Much better if you get a copy of the will amicably!

Should you need anything from us do not hesitate to contact us at legaldpt@abacoadvisers.com

With kind regards,

Ábaco Advisers

Ruth Darsow

15 June, 2022 10:52 am

My aunt has recently died in Spain, having lived there for almost 30 years (she is British). Im the beneficiary of her will, however found out recently that she was unfortunately swindled out of most of her money by her friend / financial advisor. It’s a bit of a long story which I won’t go in to here. She made her accountant the executor of the will (who is also friends with the financial advisor). It’s been 3 months since my aunt died, and the executor won’t respond to any of my communication. It’s been painful getting the will out of him, and won’t send me any bank statements or any correspondence. All the items my aunt left I’m having to sort out getting them sent to me as he won’t do anything. Im based in Melbourne and my aunt had absolutely no family left (she was 87) so I have no idea how much money she has left. How long does the executor have to deal with things and should he be communicating with me? thanks ever so much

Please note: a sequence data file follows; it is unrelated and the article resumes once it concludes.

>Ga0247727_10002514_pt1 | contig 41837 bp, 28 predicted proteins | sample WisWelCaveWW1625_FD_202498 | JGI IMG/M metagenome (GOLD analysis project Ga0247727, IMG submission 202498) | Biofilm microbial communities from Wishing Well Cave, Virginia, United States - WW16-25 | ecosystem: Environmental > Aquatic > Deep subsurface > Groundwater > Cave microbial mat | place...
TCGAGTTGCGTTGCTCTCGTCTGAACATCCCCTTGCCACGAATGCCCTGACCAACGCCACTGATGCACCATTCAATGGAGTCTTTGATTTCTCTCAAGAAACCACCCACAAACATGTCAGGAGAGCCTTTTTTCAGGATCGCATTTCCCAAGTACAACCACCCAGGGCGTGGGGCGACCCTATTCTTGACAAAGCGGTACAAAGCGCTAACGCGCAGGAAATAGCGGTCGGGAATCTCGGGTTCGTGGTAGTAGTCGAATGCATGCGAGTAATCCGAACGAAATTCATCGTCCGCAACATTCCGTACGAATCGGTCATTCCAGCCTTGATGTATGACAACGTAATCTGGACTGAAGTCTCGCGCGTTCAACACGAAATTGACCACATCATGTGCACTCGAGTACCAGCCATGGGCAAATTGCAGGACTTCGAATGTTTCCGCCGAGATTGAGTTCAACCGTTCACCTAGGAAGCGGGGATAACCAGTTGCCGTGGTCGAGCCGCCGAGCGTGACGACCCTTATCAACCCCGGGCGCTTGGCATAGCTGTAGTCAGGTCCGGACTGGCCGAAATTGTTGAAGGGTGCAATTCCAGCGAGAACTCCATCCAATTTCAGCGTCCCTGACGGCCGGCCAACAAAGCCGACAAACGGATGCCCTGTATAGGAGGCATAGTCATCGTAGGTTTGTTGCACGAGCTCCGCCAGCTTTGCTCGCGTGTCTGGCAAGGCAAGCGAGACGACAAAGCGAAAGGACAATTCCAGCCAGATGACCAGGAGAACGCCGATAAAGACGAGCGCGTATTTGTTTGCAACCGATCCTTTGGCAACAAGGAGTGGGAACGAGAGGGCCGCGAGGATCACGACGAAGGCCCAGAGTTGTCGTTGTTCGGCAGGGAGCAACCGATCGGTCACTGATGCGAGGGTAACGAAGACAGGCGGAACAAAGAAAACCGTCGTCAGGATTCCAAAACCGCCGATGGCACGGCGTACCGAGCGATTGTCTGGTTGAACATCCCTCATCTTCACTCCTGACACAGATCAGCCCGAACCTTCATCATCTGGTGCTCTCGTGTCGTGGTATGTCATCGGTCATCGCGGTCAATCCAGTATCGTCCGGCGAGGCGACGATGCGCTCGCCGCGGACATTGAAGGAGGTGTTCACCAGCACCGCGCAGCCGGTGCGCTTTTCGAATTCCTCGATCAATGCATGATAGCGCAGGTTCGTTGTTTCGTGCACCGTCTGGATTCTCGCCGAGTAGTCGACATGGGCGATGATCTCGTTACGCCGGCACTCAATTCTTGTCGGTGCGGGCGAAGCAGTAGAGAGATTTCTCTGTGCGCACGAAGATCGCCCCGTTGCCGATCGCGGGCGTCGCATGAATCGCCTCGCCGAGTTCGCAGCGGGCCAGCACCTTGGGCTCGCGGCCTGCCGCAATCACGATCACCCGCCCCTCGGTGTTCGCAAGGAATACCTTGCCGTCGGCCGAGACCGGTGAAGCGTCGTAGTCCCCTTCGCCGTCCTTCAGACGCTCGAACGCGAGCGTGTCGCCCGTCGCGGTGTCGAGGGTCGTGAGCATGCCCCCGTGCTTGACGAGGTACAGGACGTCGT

Oscar Paoli

16 June, 2022 9:09 pm

Hi Ruth,

According to art. 904 the executors have one year to fulfil their obligations unless a different period is stipulated in the will. The year can be extended in certain cases and after this time legal action would have to be taken before the Courts.

Also confirm art. 907 “The executors must give an account of their duties to the heirs” therefore he is obliged to give an account.

If you are not satisfied, you will have to go to court. You will have to give power of attorney to a specialist lawyer to take care of everything on your behalf.

If you need help with the actual administration of the estate we can surely be of assistance, should you wish to contact us please email us at legaldpt@abacoadvisers.com

With kind regards,

Ábaco Advisers